I am sitting watching the sun come up over the serene golf course across the street from my mom’s house where I have been staying for the past month.  I see a deer nibbling on his breakfast in the distance, but what really catches my attention is the jogger running by.  He has one of those modern prosthetic legs and is moving at a fast pace.  “Wow” is all I can think, “what bravery.”

My father too was an amputee, so I know clearly the trials and tribulations that this brave runner must face daily.  My father’s “leg” was much different however than this young man’s.  His attached to his “stump” (as he called it) with a large leather apparatus that laced up so tightly over what remained of his leg, that he had to wear a heavy wool stump sock, even in the hottest of summer months.  It stayed in place with a large belt that snuggly circled his waist, holding everything together.  Since his job required him to stand for hours at a time on his feet, many a day he would come home to remove the leg and sock to find huge broken blood blisters.  But day after day, he would clean them up and go back to work.  

As a little girl, I used to ask him to show me his many scars.  After his motorcycle accident when he was 19, he lived in several different hospitals over a 2 year period between Germany, where the accident happened, and New York.  His leg at the time of the accident was hanging on a tendon, but they did not remove it right away.  He had metal plates throughout his body, many skin graphs where skin had been removed from one spot to place on another, brain damage from the fall and scars everywhere.  When he came off the heavy morphine they had him on after his skin graphs had adhered to some of the bandages, all they could do was give him a leather strap to place in his mouth as he dealt with the pain. He later described this as the most excruciating experience he had ever known.  I never knew my father without being on heavy prescription drugs that he needed for the pain that he dealt with daily.  

The year I was born he was 28, and the circulation had gotten so bad, he was forced to have the damaged leg removed, right below his knee cap.  He told me how “lucky” he was that he got to keep his knee cap.  My father died before he was 70, but for a man whose body had been as battered and beaten as his, there were times I believe it was just his stubborn strength and pride that kept him going.  He persevered.

I can only imagine the pain that this young runner must experience day in and day out, or what his own story is that left him with one leg, but I know one thing for certain; he too persevered.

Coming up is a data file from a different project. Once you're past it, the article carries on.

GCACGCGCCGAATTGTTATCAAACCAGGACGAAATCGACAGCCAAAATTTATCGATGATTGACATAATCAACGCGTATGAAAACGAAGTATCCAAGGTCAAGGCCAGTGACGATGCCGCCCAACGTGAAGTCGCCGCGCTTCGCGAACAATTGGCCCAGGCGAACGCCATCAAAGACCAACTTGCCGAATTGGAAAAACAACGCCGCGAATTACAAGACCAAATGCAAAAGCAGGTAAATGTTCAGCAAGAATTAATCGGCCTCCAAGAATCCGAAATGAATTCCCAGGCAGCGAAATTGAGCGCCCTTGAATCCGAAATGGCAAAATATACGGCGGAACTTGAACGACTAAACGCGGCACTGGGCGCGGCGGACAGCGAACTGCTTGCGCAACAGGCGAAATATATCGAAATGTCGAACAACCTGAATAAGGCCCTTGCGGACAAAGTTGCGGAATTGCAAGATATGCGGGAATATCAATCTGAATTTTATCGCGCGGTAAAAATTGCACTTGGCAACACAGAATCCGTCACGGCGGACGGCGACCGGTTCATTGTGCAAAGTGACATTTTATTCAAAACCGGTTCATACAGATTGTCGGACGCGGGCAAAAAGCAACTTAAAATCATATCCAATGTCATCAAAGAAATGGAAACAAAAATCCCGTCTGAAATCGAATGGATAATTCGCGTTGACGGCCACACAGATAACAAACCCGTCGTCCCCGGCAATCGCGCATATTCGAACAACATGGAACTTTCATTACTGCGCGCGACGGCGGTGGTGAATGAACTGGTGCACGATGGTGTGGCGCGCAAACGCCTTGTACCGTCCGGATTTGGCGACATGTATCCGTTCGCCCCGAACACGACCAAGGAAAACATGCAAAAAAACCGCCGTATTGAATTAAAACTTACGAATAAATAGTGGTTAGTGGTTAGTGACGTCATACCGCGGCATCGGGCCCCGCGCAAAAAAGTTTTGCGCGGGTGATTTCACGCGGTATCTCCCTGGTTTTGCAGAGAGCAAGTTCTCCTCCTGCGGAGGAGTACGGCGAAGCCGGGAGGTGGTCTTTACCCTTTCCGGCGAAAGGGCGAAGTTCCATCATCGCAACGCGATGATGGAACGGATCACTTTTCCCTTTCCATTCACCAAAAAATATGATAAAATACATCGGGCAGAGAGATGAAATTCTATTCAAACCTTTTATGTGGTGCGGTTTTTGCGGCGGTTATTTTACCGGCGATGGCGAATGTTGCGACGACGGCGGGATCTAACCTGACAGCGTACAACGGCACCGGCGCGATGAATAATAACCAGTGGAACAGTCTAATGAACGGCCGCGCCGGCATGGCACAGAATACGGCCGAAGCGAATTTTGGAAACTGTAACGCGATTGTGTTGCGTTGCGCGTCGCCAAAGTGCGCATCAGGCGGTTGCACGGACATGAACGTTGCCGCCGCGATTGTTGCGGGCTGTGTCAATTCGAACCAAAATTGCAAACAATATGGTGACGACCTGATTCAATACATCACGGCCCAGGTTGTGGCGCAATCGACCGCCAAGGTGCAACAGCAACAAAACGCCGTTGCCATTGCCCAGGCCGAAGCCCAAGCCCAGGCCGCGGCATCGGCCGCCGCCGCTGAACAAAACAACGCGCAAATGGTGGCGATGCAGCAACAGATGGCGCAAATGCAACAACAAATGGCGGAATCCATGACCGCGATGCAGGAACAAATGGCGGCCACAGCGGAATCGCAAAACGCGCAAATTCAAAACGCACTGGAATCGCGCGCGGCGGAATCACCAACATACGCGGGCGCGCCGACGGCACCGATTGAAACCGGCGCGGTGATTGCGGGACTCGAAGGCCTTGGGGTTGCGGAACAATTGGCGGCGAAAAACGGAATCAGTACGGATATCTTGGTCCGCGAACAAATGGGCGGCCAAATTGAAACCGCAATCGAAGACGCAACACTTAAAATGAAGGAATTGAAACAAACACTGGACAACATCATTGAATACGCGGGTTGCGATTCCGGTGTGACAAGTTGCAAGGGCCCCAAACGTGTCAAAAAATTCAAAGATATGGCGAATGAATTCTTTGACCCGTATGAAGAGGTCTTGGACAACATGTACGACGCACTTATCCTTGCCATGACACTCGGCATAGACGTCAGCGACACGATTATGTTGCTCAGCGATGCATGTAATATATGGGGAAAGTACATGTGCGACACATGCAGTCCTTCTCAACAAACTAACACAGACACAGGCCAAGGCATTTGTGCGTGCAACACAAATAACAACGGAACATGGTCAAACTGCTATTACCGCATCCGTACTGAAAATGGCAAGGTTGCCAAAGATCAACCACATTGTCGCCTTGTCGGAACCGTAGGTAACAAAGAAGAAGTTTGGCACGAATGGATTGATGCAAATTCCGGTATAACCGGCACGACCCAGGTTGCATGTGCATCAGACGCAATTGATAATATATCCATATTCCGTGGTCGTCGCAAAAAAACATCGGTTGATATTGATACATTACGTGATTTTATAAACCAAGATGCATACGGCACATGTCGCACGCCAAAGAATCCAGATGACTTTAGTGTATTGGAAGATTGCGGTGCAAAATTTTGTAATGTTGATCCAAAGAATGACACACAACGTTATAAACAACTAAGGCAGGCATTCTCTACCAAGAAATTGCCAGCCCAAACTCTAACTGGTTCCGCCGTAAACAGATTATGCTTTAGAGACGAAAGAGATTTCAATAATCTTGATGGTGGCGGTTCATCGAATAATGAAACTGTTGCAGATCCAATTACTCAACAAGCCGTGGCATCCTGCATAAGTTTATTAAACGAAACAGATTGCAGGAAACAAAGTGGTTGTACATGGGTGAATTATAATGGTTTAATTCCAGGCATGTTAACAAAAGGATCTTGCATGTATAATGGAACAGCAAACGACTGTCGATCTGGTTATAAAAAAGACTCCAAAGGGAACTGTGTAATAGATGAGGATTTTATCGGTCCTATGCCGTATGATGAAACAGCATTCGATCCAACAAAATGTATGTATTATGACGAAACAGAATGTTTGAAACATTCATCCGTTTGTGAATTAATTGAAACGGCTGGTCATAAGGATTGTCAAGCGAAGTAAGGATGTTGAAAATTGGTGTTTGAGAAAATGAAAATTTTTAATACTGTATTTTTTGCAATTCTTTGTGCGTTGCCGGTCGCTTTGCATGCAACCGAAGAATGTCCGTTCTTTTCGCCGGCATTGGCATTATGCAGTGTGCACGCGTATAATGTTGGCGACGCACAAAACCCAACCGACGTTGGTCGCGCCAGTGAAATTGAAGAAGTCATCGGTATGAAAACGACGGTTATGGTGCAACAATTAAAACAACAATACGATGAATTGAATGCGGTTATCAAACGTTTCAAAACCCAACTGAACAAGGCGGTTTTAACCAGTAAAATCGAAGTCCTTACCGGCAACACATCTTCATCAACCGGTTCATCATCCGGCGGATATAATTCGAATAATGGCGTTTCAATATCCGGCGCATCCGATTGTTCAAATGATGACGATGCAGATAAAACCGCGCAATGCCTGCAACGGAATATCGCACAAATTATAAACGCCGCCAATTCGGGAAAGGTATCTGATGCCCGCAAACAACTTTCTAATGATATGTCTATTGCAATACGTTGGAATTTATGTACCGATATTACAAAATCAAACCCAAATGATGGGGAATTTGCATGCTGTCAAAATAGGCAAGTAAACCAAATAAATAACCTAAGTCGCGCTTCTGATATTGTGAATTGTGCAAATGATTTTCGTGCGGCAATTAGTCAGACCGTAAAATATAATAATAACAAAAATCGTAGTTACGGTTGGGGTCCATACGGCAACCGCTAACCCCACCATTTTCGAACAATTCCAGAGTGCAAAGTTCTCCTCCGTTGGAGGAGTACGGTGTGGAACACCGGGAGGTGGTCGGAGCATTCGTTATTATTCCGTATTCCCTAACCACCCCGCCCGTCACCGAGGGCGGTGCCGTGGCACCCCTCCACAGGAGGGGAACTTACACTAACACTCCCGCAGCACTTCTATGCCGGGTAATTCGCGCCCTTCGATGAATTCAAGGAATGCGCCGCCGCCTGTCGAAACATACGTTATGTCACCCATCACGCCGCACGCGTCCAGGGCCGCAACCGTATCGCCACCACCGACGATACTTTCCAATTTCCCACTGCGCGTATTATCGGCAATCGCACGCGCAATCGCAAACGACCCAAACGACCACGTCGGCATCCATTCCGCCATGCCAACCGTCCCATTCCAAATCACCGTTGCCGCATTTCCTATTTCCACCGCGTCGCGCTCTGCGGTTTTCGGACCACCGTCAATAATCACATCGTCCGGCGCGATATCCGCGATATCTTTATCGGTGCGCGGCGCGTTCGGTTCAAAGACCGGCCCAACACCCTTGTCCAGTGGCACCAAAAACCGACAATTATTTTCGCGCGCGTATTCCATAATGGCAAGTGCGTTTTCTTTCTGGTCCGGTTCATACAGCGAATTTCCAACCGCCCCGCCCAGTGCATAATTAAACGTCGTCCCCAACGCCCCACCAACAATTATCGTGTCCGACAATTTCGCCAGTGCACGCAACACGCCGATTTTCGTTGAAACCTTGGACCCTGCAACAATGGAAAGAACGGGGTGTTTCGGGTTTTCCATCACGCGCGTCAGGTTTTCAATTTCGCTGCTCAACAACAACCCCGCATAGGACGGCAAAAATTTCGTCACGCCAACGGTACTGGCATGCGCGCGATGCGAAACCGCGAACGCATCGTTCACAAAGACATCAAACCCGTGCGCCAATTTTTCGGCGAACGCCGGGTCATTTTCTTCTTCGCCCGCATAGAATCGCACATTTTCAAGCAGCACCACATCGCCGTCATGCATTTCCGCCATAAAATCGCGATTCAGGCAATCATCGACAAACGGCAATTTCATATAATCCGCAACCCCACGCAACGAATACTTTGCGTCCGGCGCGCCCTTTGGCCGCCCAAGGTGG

Doing the work I do as a psychic medium and spiritual advisor, I hear stories daily from my clients that demonstrate the beauty, power, and tenacity of the human condition.  My father and this brave young man are just two examples of how we as humans have the ability to overcome obstacles, empower ourselves, and rise to new heights.  Every single one of us have this bravery within.  We can be extraordinary if we choose to be.  It is however a “choice.”  

I recently read something that explained how the way we construct words is called “spelling” because much like in magic, we are “casting spells” with the words we use in life.  Perhaps we should ask ourselves what “magical spells” are we daily casting in our life or the live’s of those around us.  Are they positive or negative?  Are we spreading love and hope, or apathy and hate?   

Yes, horrible things may happen, but we do not need to continue to cast negative spells over others and ourselves with the words we use.  Every single one of us have the power to rise up and come from a place of love, integrity, hope and bravery.  This is the majesty of our human condition; we have the ability to control how we use our minds.  How we choose to move forward with our lives.  

Never before have we been called to rise to the best version of ourselves as we are being called now. We must be courageous, bold and innovative in all we choose to do.  Poet Laureate and Civil Rights Activist Maya Angelou, whose life was far from easy, wrote these stirring words in her poem, “Still I Rise” that still ring true today, since we are all “enslaved” in one way or another.

“…Out of the huts of history’s shame

I rise

Up from a past that’s rooted in pain

I rise

I’m a black ocean, leaping and wide,

Welling and swelling I bear in the tide.

Leaving behind nights of terror and fear

I rise

Into a daybreak that’s wondrously clear

I rise

Bringing the gifts that my ancestors gave,

I am the dream and the hope of the slave.

I rise

I rise

I rise.”

So by ALL means…RISE!